The NFL Player Taking 100% Of His Salary In Bitcoin
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Odell Beckham Jr. announced yesterday that he would be taking 100% of his new contract with the Los Angeles Rams in Bitcoin.
The process will be facilitated by Square’s mobile payment service Cash App, and as part of the announcement, the duo gave away $1 million in Bitcoin to fans on social media.
Remember: Green Bay Packers quarterback Aaron Rodgers announced a similar partnership with Cash App earlier this month, but that was an undisclosed portion of his salary — Odell’s announcement is for 100%.
Let’s talk through a few reasons why I think these deals are interesting.
For starters, no, Odell Beckham Jr. isn’t *technically* being paid in Bitcoin.
The Collective Bargaining Agreement (CBA) negotiated between the NFL & its players’ association does not currently allow NFL teams to pay their players in Bitcoin directly — the only options are direct deposit or physical check.
Still, in most cases, the athlete is *indirectly* being paid in Bitcoin.
I don’t know the specifics of Odell’s agreement with Cash App, so I’ll use Russell Okung as an example instead, the NFL lineman who agreed to take 50% of his $13 million salary in Bitcoin last year.
Here’s how that worked: The Carolina Panthers set up account wire instructions with Zap’s payment product Strike and were instructed to send 50% of Okung’s regularly scheduled game checks into that account. From there, Strike immediately converted the US Dollar into Bitcoin and deposited it in Okung’s wallet.
It’s essentially direct deposit for Bitcoin that helps sidestep the current NFL rules.
Again, we could argue for hours whether or not this should actually count as being “Paid In Bitcoin,” but I’m not sure it matters — when the money hits the athlete’s account/wallet, they see Bitcoin, not USD.
Furthermore, Odell Beckham Jr. and Russell Okung aren’t the only athletes to do this.
Trevor Lawrence (#1 pick in the 2021 NFL draft) signed a deal with Blockfolio earlier this year and accepted his signing bonus in crypto.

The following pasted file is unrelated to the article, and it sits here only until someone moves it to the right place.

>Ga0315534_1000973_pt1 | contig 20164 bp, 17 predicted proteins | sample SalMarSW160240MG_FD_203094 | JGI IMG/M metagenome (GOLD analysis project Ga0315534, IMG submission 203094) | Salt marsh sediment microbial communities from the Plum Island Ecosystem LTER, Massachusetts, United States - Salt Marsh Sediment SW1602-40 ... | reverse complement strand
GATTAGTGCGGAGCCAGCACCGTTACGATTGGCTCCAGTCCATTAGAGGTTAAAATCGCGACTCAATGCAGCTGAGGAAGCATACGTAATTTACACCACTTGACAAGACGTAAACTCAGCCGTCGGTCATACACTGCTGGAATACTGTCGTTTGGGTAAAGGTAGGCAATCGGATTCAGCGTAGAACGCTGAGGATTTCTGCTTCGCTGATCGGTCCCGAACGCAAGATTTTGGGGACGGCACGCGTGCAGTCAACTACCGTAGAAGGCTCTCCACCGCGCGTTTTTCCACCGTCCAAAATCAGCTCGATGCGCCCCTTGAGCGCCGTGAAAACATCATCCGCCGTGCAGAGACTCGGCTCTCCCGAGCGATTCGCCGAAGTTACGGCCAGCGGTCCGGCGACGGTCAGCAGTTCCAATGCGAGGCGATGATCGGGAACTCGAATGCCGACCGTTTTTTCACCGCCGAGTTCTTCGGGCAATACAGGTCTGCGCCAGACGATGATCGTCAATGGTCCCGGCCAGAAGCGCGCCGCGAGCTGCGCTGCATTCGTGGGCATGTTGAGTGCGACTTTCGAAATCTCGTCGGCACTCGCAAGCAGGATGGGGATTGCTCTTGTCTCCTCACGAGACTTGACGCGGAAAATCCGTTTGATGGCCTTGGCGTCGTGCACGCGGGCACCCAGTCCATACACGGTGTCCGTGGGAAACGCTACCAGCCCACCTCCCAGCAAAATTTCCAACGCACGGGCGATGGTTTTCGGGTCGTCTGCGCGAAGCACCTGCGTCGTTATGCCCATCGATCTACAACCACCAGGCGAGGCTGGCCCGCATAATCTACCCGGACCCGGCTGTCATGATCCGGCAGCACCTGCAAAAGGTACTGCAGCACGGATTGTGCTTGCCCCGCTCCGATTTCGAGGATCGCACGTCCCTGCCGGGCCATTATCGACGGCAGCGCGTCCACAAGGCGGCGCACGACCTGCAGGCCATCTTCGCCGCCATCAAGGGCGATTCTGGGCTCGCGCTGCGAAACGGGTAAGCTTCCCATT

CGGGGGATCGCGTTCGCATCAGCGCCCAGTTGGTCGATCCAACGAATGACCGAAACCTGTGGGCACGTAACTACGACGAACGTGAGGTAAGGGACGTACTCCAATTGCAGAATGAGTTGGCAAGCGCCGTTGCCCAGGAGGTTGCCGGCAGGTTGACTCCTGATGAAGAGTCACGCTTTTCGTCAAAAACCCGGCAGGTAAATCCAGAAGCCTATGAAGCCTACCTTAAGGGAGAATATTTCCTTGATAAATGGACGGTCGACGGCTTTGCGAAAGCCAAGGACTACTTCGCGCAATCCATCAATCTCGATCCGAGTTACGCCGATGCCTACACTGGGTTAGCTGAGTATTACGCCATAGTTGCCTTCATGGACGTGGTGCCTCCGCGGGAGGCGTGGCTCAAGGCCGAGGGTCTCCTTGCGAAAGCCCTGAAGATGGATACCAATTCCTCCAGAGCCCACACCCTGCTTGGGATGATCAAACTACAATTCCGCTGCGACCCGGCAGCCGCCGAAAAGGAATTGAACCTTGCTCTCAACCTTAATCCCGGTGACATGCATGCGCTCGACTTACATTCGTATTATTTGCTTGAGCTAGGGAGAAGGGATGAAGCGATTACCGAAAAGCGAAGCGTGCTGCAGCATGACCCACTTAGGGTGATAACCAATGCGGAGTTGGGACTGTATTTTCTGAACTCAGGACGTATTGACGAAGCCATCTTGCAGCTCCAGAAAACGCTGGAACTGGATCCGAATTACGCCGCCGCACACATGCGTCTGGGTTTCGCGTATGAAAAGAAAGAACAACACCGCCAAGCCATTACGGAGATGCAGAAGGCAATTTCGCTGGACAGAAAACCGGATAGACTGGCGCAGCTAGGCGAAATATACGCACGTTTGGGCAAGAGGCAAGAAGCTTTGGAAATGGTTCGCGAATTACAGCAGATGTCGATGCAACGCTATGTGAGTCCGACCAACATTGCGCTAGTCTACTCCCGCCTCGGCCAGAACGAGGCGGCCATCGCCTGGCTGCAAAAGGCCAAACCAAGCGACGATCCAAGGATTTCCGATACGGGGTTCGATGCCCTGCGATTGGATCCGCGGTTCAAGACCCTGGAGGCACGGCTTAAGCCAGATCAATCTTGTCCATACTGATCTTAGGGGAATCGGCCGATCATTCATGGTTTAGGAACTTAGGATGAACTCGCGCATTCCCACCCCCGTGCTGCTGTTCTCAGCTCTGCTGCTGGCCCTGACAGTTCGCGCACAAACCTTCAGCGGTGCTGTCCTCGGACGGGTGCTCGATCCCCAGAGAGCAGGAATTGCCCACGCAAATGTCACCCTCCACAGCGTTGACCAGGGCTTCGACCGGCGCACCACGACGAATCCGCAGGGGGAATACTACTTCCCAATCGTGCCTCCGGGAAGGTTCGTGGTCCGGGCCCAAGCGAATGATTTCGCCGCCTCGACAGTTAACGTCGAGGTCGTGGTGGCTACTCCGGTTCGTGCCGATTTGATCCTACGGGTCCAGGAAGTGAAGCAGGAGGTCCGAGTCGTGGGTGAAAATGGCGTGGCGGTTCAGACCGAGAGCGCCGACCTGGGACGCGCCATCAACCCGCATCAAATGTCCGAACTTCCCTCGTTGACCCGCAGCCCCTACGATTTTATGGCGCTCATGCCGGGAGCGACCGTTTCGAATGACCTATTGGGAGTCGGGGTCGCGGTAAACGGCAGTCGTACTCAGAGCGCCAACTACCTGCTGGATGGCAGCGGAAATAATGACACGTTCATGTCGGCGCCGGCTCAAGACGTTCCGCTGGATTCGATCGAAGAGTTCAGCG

Saquon Barkley announced that he would be paid 100% of his $10 million-plus annual endorsement income in Bitcoin.
Tom Brady signed a deal with crypto company FTX, receiving equity in the company and a signing bonus paid in crypto.
Aaron Rodgers teamed up with Cash App earlier this month and announced that he would be taking a portion of his NFL contract in Bitcoin.
These announcements are always controversial. Some people call them geniuses and innovative, while others quickly label them as idiots and say they will go broke.
That’s Twitter, I guess, but the reality is situated on a much more logical ground.
These crypto companies are printing cash right now. The entire market cap of all crypto assets is $2.5 trillion, up from just $375 billion a year ago. That means that if crypto were a public company, it would be the world’s 3rd largest — just behind Apple and Microsoft but ahead of Google, Amazon, and Tesla.
The result? Crypto companies like Coinbase and Cash App are doing billions of dollars in quarterly crypto revenue. At the same time, Robinhood now makes significantly more money from crypto trading than from equity trading, despite launching the product just 2-3 years ago.
That means they have a lot of marketing money to spend.
Realistically, these crypto partnerships make a lot of sense for all parties involved. Companies like Cash App, FTX, Coinbase, BlockFi, and others use them as a strategic marketing tool to expand their platform and lower customer acquisition costs.
And for athletes like Odell Beckham Jr., Tom Brady, Aaron Rodgers, and Saquon Barkley, they will collectively make hundreds of millions of dollars throughout their careers — these partnerships will end up representing just a small portion of that.
This is the example I always use: If you were told that their investment portfolio consisted of millions of dollars in stocks, bonds, currencies, commodities, real estate, and more, with just 1-3% allocated toward crypto, would you even blink an eye?
The answer is no because Bitcoin is an uncorrelated asset that has historically offered asymmetric performance relative to traditional financial products. Again, sure, we can debate the short-term intrinsic value—maybe it goes up, maybe it goes down—but I think it’s intellectually lazy to claim that crypto is still not a legitimate asset class.
There are countries like El Salvador buying Bitcoin, corporations like Tesla putting it on their balance sheet, and pension funds like The Houston Firefighters' Relief and Retirement Fund (HFRRF) investing millions of dollars into the asset — these entities traditionally have a much lower risk tolerance than the individual investor.
Ultimately, all athletes will individually choose how they want to be compensated, and everyone’s risk tolerance & belief in crypto is different. However, as these exchanges continue to grow in popularity and increase their enterprise value, these cash & crypto agreements will only become more common.
I hope everyone has a great day, and we’ll talk tomorrow.
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THE JOE POMP SHOW: My conversation with Will Compton is now live!
In addition to nearly a decade-long career as an NFL linebacker, Will Compton has built the popular podcast Bussin' With The Boys.
Transitioning to the NFL
Financial education & leadership
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